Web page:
Robert Adam, an architect known for his scholarship as well as his practice, has been named the recipient of the 2017 Richard H. Driehaus Prize at the University of Notre Dame. Adam, the 15th Driehaus Prize laureate, will be awarded the $200,000 prize and a bronze miniature of the Choregic Monument of Lysikrates during a ceremony on March 25 (Saturday) in Chicago.
In conjunction with the Driehaus Prize, the $50,000 Henry Hope Reed Award, given annually to an individual working outside the practice of architecture who has supported the cultivation of the traditional city, its architecture and art, will be presented posthumously to architectural historian James S. Ackerman. Additionally, on the occasion of the 15th anniversary of the Driehaus Prize, the jury has elected to honor the Congress for the New Urbanism (CNU) with a special award for contributions to the public realm.
“Throughout his career, Robert Adam has engaged the critical issues of our time, challenging contemporary attitudes toward architecture and urban design. He has written extensively on the tensions between globalism and regionalism as we shape our built environment,” said Michael Lykoudis, Driehaus Prize jury chair and Francis and Kathleen Rooney Dean of Notre Dame’s School of Architecture. “Sustainability is at the foundation of his work, achieved through urbanism and architecture that is respectful of local climate, culture and building customs.”
Adam received his architectural education at Westminster University and was a Rome Scholar in 1972–73. In 1977 he became a director of the architectural and urban design practice now known as ADAM Architecture. Adam was active in the founding of the International Network for Traditional Building, Architecture & Urbanism (INTBAU), an organization established in 2001 to connect organizations and practitioners interested in traditional architecture and urbanism and bring their ideas to a wider audience.
“Robert Adam has made seminal and sustained contributions to his discipline by establishing a dialogue between the traditional and modern modes of architecture,” said Richard H. Driehaus, founder, chairman and chief investment officer of Chicago-based Driehaus Capital Management LLC. “He has had tremendous success by experimenting with contemporary materials and methods within the context of local and regional traditions.”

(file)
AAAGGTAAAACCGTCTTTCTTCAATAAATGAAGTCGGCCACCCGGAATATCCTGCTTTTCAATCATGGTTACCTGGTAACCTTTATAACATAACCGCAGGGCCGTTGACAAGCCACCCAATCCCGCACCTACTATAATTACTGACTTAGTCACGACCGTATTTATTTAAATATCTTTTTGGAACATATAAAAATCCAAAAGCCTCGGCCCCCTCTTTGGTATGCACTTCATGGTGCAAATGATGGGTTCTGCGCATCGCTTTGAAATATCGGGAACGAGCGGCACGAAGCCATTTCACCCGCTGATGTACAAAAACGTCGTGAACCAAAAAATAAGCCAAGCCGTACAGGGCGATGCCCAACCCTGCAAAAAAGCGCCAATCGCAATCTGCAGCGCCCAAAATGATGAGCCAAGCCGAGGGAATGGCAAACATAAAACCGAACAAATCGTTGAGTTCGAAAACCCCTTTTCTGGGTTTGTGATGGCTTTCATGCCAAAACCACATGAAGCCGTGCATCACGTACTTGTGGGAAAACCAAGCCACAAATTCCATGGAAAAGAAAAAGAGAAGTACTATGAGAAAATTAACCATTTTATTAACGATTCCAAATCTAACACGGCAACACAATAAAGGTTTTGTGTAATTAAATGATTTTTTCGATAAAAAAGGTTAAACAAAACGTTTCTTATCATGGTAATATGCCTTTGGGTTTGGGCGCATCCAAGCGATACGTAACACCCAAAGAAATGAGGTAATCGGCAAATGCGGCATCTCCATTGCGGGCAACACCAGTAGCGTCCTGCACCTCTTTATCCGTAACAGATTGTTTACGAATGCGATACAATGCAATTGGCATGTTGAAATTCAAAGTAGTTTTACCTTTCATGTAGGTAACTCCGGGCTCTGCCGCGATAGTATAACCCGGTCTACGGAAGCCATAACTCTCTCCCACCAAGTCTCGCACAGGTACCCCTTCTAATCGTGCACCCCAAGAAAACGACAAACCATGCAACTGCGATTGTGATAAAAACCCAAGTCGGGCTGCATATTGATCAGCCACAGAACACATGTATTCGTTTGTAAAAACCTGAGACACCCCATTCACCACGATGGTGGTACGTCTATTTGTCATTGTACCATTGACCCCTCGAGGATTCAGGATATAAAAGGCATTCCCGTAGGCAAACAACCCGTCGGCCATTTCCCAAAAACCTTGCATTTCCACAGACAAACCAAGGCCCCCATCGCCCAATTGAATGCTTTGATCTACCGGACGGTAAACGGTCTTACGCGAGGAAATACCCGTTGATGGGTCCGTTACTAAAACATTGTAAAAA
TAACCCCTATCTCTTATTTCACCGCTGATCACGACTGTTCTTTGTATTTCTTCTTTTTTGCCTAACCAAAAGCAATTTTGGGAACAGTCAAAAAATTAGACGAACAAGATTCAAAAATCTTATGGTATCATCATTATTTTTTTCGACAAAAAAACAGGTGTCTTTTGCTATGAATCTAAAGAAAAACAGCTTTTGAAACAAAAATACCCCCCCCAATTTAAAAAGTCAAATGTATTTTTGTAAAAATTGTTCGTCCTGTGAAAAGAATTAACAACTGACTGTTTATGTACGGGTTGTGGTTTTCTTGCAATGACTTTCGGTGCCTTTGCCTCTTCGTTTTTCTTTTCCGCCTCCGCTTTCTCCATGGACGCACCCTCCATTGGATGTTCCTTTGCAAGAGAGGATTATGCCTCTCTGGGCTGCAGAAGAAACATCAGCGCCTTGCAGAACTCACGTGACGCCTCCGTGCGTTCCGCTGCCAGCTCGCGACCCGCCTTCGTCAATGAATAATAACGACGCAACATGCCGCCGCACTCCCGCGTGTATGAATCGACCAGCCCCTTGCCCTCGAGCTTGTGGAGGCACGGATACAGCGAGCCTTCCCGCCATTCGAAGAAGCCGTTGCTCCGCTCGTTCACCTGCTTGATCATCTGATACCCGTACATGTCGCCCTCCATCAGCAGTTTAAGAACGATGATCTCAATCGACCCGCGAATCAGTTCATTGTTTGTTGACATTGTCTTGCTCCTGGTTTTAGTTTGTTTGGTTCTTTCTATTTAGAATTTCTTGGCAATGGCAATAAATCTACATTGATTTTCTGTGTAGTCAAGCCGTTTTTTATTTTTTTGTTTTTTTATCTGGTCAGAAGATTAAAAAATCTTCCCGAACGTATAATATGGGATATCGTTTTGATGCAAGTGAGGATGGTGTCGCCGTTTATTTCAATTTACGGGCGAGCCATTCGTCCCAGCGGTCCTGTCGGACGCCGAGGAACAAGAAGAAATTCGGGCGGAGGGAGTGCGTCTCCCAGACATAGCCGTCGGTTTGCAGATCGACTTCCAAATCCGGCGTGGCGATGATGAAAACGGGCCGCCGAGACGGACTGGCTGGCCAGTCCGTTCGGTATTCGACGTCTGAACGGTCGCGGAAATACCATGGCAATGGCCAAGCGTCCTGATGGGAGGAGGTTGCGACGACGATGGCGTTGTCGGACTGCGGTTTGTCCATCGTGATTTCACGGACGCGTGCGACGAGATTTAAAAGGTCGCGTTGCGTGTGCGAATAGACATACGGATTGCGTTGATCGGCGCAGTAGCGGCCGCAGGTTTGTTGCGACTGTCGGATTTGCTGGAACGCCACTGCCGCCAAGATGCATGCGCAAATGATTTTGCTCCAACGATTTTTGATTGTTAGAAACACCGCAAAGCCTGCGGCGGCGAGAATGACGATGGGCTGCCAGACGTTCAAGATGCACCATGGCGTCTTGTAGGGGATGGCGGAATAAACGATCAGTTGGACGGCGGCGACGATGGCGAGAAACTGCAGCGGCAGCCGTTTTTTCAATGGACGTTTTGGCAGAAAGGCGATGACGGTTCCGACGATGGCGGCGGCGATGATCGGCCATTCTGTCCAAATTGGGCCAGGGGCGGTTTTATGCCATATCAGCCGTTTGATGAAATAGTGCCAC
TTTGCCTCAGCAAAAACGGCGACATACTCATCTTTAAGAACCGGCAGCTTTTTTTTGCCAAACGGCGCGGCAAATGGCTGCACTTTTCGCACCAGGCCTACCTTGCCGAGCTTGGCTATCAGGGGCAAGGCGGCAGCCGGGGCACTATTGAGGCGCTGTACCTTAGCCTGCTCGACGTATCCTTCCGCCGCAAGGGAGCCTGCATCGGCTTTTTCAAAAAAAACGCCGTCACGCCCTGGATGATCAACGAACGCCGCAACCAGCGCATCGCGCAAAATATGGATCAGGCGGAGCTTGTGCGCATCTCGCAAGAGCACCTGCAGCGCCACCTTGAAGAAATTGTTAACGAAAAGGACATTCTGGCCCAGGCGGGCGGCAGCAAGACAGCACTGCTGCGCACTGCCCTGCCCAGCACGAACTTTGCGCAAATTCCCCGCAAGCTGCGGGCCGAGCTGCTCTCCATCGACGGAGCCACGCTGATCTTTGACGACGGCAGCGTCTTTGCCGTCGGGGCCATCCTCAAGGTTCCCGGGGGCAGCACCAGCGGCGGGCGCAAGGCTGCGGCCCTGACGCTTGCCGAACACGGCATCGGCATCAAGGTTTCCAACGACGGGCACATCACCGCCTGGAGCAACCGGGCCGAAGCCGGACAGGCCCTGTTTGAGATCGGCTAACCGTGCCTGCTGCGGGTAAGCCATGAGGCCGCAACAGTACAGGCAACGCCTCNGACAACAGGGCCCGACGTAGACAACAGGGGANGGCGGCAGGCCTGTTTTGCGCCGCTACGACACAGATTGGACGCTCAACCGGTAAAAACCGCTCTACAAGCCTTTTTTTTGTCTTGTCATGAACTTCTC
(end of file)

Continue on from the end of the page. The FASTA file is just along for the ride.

Adam works with clients on a wide range of projects including master planning, public and commercial buildings, extensions to historic buildings and private houses. He is the author of numerous essays as well as books, most notably “Classical Architecture: A Complete Handbook” (1990), “The Globalisation of Modern Architecture” (2012) and “Classic Columns: 40 years of writing on architecture” (2017). Adam is a fellow of the Royal Society of Arts, an academician at the Academy of Urbanism, a senior fellow of the Prince’s Foundation for the Built Environment (Heritage) and founder and past-chair of the College of Chapters at INTBAU (UK). He has been a Royal Institute of British Architects (RIBA) award judge for nine years, was twice elected by membership to the governing RIBA Council, and from 2001 to 2003 became honorary secretary, at which time he founded the Traditional Architecture Group.
The Richard H. Driehaus Prize at the University of Notre Dame was established in 2003 to honor lifetime contributions to traditional, classical and sustainable architecture and urbanism in the modern world. The prize is awarded annually to a living architect whose work has had positive cultural, environmental and artistic impact in keeping with the highest ideals of classical architecture in contemporary society.
James S. Ackerman
The award ceremony on March 25 will also honor the Henry Hope Reed Award laureate, James S. Ackerman, who until his death several weeks ago was the Arthur Kingsley Professor of Fine Arts Emeritus at Harvard University. Perhaps best known for his studies of Michelangelo and Palladio, Ackerman produced an extensive body of original scholarship, skillfully written and carefully sourced. Ackerman received his bachelor’s degree from Yale in 1941 and went on to further studies at New York University, earning a master’s degree in 1947 and doctorate in 1952.
“James Ackerman’s immense contributions to contemporary understanding of Renaissance architecture have greatly influenced not only the field of architectural history but the practice of architecture today,” stated Driehaus. “His work brought the past to life, allowing generations of architects to learn from the early masters of the craft.”
In recognition of the Congress for the New Urbanism’s 25 years of work promoting the development of healthy, walkable, livable communities, the Driehaus Prize jury named CNU recipient of a special award for contributions to the public realm.
“We live in an age that often privileges the private realm over the public, and the Congress for the New Urbanism has worked tirelessly to promote the interests of the public realm. Initially through the design of new communities like Seaside, Florida, and later through education outreach that expanded demand for the improvement of established towns and cities,” stated Dean Lykoudis. “For over two decades, CNU has shown how it is possible to meet the needs of diverse communities with a basic set of principles that can be adapted for different cultures and traditions to create vibrant, beautiful places.”
Recipients of this year’s awards were selected by a jury composed of Adele Chatfield-Taylor, president emerita of the American Academy in Rome; Robert Davis, developer and founder of Seaside, Florida; Paul Goldberger, contributing editor at Vanity Fair; Léon Krier, architect and urban planner; and Demetri Porphyrios, principal of Porphyrios Associates.
For more information about the Driehaus Prize, visit DriehausPrize.org.
Contact: Mary Beth Zachariades, School of Architecture, 574-631-5720, email@example.com